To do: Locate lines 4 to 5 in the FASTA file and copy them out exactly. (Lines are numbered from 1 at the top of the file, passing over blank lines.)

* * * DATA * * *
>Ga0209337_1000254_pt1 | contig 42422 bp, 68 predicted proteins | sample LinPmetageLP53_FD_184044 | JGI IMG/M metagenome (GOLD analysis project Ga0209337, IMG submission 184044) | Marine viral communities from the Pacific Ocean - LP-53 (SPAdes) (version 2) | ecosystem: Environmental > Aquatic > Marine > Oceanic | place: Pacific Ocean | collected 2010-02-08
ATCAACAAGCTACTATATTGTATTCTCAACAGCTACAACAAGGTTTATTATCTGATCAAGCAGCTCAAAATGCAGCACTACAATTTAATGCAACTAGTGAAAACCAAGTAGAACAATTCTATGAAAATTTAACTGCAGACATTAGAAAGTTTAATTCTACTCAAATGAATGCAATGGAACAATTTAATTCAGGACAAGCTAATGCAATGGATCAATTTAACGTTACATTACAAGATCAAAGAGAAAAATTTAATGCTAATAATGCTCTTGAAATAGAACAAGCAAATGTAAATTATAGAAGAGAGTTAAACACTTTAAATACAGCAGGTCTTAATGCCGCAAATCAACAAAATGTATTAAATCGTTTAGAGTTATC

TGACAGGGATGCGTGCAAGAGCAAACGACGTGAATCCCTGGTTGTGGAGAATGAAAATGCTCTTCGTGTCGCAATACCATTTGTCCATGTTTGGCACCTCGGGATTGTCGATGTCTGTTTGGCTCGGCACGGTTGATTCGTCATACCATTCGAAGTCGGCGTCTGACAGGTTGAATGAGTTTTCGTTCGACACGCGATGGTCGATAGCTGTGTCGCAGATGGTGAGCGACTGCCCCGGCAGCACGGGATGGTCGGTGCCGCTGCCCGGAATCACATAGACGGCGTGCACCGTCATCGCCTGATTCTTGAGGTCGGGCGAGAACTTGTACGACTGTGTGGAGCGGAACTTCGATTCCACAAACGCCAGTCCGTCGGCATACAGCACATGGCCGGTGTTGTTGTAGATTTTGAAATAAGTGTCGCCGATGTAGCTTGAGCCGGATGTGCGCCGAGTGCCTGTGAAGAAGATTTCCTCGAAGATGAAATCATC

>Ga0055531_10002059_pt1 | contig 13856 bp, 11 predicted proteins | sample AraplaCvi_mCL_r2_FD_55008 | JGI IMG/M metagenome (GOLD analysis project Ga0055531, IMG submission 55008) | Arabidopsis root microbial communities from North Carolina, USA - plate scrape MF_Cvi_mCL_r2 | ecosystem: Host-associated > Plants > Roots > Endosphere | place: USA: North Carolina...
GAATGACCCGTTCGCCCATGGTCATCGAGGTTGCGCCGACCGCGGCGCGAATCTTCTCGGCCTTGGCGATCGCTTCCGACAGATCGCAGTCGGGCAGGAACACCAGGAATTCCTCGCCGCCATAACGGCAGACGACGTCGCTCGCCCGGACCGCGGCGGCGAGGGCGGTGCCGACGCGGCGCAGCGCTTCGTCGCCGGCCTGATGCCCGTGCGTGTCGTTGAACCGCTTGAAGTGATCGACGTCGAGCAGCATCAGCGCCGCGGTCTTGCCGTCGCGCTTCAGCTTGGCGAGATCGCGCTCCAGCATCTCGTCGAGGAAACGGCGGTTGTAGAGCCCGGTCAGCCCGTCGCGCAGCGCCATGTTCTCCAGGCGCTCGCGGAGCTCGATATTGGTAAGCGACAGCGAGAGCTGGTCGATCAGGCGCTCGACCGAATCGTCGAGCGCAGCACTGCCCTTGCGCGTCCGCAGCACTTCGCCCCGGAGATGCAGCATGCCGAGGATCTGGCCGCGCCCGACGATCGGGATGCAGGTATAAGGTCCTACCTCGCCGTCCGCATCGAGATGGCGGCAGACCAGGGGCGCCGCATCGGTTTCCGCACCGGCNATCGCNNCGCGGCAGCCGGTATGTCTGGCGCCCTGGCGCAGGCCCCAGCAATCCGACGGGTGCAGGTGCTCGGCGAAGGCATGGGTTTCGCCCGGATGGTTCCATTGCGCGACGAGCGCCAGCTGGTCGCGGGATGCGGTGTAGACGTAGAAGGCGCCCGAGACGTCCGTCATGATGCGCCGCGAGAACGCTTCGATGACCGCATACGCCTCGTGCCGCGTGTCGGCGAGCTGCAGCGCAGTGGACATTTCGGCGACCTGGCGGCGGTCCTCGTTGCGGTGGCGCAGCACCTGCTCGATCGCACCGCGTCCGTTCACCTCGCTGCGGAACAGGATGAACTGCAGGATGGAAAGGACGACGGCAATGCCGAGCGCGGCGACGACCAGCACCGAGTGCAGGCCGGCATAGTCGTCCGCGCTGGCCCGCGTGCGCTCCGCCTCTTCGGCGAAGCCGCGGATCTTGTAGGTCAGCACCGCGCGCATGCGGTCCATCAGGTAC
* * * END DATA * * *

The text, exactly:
>Ga0055531_10002059_pt1 | contig 13856 bp, 11 predicted proteins | sample AraplaCvi_mCL_r2_FD_55008 | JGI IMG/M metagenome (GOLD analysis project Ga0055531, IMG submission 55008) | Arabidopsis root microbial communities from North Carolina, USA - plate scrape MF_Cvi_mCL_r2 | ecosystem: Host-associated > Plants > Roots > Endosphere | place: USA: North Carolina...
GAATGACCCGTTCGCCCATGGTCATCGAGGTTGCGCCGACCGCGGCGCGAATCTTCTCGGCCTTGGCGATCGCTTCCGACAGATCGCAGTCGGGCAGGAACACCAGGAATTCCTCGCCGCCATAACGGCAGACGACGTCGCTCGCCCGGACCGCGGCGGCGAGGGCGGTGCCGACGCGGCGCAGCGCTTCGTCGCCGGCCTGATGCCCGTGCGTGTCGTTGAACCGCTTGAAGTGATCGACGTCGAGCAGCATCAGCGCCGCGGTCTTGCCGTCGCGCTTCAGCTTGGCGAGATCGCGCTCCAGCATCTCGTCGAGGAAACGGCGGTTGTAGAGCCCGGTCAGCCCGTCGCGCAGCGCCATGTTCTCCAGGCGCTCGCGGAGCTCGATATTGGTAAGCGACAGCGAGAGCTGGTCGATCAGGCGCTCGACCGAATCGTCGAGCGCAGCACTGCCCTTGCGCGTCCGCAGCACTTCGCCCCGGAGATGCAGCATGCCGAGGATCTGGCCGCGCCCGACGATCGGGATGCAGGTATAAGGTCCTACCTCGCCGTCCGCATCGAGATGGCGGCAGACCAGGGGCGCCGCATCGGTTTCCGCACCGGCNATCGCNNCGCGGCAGCCGGTATGTCTGGCGCCCTGGCGCAGGCCCCAGCAATCCGACGGGTGCAGGTGCTCGGCGAAGGCATGGGTTTCGCCCGGATGGTTCCATTGCGCGACGAGCGCCAGCTGGTCGCGGGATGCGGTGTAGACGTAGAAGGCGCCCGAGACGTCCGTCATGATGCGCCGCGAGAACGCTTCGATGACCGCATACGCCTCGTGCCGCGTGTCGGCGAGCTGCAGCGCAGTGGACATTTCGGCGACCTGGCGGCGGTCCTCGTTGCGGTGGCGCAGCACCTGCTCGATCGCACCGCGTCCGTTCACCTCGCTGCGGAACAGGATGAACTGCAGGATGGAAAGGACGACGGCAATGCCGAGCGCGGCGACGACCAGCACCGAGTGCAGGCCGGCATAGTCGTCCGCGCTGGCCCGCGTGCGCTCCGCCTCTTCGGCGAAGCCGCGGATCTTGTAGGTCAGCACCGCGCGCATGCGGTCCATCAGGTAC